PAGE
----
The Committee recommendation includes not less than the 
$32,880,000 for Global Health Programs which, when combined 
with the amounts in the table above, provides not less than 
$410,465,000 for Ukraine.
    The Committee recommendation helps further stabilize 
Ukraine's economy and supports economic and political reform, 
including reforms to combat corruption. The recommendation also 
supports Ukraine's security and its capacity to counter Russian 
influence and aggression, and promotes Ukraine's orientation to 
the West.
    The Committee encourages the Department of State and USAID 
to support the agricultural sector in Ukraine in order to 
improve exports, as well as increase engagement with rural 
women and small to medium-size farm holders. The Committee also 
supports assistance for independent media in Ukraine.
    The Committee supports funds to assist youth and other 
vulnerable populations, particularly those affected by violence 
and in need of access to mental health services. The Committee 
remains concerned about the humanitarian needs of those 
displaced due to the conflict and urges the Secretary of State 
and USAID Administrator to ensure that sufficient funds are 
made available to support such needs.
    The Committee recommendation provides funding under Foreign 
Military Financing Program to help Ukraine defend its sovereign 
territory against Russian aggression. The Committee notes that 
Ukraine, as a formal NATO partner, is eligible for the full 
range of activities listed in the NATO Partnership Cooperation 
Menu, which comprises more than 1,600 activities such as 
multilateral training exercises and equipment modernization. 
The Committee directs the Secretary of State to ensure that 
Ukraine has the appropriate training, lethal defensive weapons, 
and other equipment to continue to work closely with NATO.
    The Committee recommendation provides funding under 
International Narcotics Control and Law Enforcement to 
strengthen the rule of law and fight corruption. Funding should 
strengthen and help professionalize Ukraine's law enforcement 
bodies and build upon the success of the Patrol Police reform 
effort. Programs should also support agencies of the Government 
of Ukraine dedicated to targeting corruption.
    The Committee recommendation supports efforts to increase 
security, reduce tensions, and monitor the situation in 
Ukraine, including through the Organization for Security and 
Cooperation in Europe Special Monitoring Mission in Ukraine.
    Sec. 7047 includes language carried in the prior year 
regarding authority for the President to draw down certain 
funds to support UN war crimes tribunals or commissions.
    Sec. 7048 includes language modified from the prior year 
relating to conditions on funds for the UN and other 
international organizations.
    Sec. 7049 includes language carried in the prior year 
related to assistance made available for community-based 
policing programs.
    Sec. 7050 includes language carried in the prior year 
limiting funding for publicity or propaganda purposes within 
the United States.
    Sec. 7051 includes language carried in the prior year 
limiting funds available under the Act from being used to 
support attendance at international conferences.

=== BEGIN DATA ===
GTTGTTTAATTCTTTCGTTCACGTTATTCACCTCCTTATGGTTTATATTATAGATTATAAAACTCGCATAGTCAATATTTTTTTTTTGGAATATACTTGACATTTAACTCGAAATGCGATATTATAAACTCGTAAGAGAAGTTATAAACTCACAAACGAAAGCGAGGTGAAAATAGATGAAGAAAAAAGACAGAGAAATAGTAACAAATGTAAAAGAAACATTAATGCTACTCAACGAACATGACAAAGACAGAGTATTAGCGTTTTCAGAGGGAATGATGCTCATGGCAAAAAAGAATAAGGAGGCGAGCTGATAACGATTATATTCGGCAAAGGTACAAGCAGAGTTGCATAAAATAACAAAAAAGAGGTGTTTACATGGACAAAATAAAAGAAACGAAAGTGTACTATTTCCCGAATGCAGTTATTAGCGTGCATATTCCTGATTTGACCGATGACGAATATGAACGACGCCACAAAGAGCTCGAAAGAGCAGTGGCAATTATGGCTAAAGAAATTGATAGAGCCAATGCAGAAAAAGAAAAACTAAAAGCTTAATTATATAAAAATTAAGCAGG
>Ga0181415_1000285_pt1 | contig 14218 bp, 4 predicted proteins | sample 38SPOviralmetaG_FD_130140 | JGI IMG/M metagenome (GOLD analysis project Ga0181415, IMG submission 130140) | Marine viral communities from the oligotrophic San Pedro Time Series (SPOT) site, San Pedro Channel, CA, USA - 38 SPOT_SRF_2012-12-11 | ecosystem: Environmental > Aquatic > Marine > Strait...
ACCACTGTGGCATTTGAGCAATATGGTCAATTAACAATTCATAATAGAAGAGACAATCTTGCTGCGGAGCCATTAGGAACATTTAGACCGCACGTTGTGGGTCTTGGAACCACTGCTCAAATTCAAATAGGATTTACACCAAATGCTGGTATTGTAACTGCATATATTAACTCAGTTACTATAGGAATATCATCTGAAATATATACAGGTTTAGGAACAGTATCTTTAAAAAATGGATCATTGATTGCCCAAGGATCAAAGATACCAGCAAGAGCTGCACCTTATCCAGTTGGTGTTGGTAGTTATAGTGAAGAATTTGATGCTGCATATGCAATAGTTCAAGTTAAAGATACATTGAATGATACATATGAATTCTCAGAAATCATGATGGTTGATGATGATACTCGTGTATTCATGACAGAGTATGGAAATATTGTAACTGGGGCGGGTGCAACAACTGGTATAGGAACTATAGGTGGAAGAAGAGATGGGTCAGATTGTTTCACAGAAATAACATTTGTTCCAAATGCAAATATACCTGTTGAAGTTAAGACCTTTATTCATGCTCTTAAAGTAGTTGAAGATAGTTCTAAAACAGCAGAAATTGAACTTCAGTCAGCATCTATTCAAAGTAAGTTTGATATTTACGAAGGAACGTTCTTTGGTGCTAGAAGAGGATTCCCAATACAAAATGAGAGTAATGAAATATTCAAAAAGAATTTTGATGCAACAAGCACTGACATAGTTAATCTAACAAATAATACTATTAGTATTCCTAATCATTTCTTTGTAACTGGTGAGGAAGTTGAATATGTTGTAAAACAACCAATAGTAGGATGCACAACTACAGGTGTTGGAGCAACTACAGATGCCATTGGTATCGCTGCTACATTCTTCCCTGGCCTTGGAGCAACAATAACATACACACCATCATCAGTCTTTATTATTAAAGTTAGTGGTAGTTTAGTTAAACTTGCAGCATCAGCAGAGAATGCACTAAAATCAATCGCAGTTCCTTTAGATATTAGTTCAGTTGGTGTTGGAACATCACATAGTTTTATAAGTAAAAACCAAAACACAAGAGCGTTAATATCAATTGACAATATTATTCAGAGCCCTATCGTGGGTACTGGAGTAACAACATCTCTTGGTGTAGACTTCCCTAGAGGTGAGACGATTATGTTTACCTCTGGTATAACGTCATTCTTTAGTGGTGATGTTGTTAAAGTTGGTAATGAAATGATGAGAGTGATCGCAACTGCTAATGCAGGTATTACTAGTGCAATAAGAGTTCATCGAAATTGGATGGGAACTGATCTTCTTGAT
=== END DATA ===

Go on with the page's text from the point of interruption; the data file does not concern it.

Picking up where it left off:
Sec. 7052 includes language similar to the prior year 
relating to aircraft transfer and coordination.
    Sec. 7053 includes language carried in the prior year 
relating to unpaid parking fines and real property taxes owed 
by foreign governments.
    Sec. 7054 includes language carried in the prior year 
relating to landmines and cluster munitions.
    Sec. 7055 includes language modified from the prior year 
related to the continuous supervision and general direction of 
economic and military assistance.
    Sec. 7056 is a new provision prohibiting funds to UNFPA and 
prohibiting the award of global health assistance funds to 
foreign nongovernmental organizations that promote or perform 
abortion, with certain exceptions.
    Sec. 7057 includes language carried in the prior year 
regarding certain management conditions and authorities of 
USAID.
    Sec. 7058 includes language modified from the prior year 
regarding global health activities, placing a funding 
limitation on international family planning programs, 
conditioning contributions to the Global Fund to Fight AIDS, 
Tuberculosis and Malaria, and providing certain authorities.
    Sec. 7059 includes modified language carried from the prior 
year regarding programs that support gender equality by 
deleting subsection (e) on extremism. The Committee directs the 
Ambassador-at-Large for Global Women's Issues, Department of 
State, and the Senior Coordinator for Gender Equality and 
Women's Empowerment, USAID, to jointly submit a report, not 
later than 180 days after enactment of this Act, on the 
allocation of funds for gender-related programs and activities 
for the previous fiscal year.
    The Committee encourages the Secretary of State to ensure 
women's participation is increased in peacekeeping operations 
and other security assistance programs, as appropriate.
    Sec. 7060 includes language modified from the prior year 
regarding assistance for programs related to basic education, 
higher education, conservation, food security and agriculture 
development, microenterprise, programs to combat trafficking in 
persons, and water and sanitation.